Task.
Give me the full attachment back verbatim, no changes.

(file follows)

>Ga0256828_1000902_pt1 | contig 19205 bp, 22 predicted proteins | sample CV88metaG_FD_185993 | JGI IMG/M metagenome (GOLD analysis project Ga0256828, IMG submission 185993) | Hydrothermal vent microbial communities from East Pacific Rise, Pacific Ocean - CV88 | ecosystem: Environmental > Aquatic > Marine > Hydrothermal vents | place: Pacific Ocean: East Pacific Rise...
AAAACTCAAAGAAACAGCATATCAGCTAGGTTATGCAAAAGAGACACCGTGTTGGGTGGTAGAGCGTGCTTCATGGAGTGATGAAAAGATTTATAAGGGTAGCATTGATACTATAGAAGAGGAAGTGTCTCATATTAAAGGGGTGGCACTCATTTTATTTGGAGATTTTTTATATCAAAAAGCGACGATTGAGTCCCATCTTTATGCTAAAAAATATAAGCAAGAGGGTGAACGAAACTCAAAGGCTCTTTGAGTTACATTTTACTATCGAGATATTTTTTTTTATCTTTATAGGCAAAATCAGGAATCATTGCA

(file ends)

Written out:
>Ga0256828_1000902_pt1 | contig 19205 bp, 22 predicted proteins | sample CV88metaG_FD_185993 | JGI IMG/M metagenome (GOLD analysis project Ga0256828, IMG submission 185993) | Hydrothermal vent microbial communities from East Pacific Rise, Pacific Ocean - CV88 | ecosystem: Environmental > Aquatic > Marine > Hydrothermal vents | place: Pacific Ocean: East Pacific Rise...
AAAACTCAAAGAAACAGCATATCAGCTAGGTTATGCAAAAGAGACACCGTGTTGGGTGGTAGAGCGTGCTTCATGGAGTGATGAAAAGATTTATAAGGGTAGCATTGATACTATAGAAGAGGAAGTGTCTCATATTAAAGGGGTGGCACTCATTTTATTTGGAGATTTTTTATATCAAAAAGCGACGATTGAGTCCCATCTTTATGCTAAAAAATATAAGCAAGAGGGTGAACGAAACTCAAAGGCTCTTTGAGTTACATTTTACTATCGAGATATTTTTTTTTATCTTTATAGGCAAAATCAGGAATCATTGCA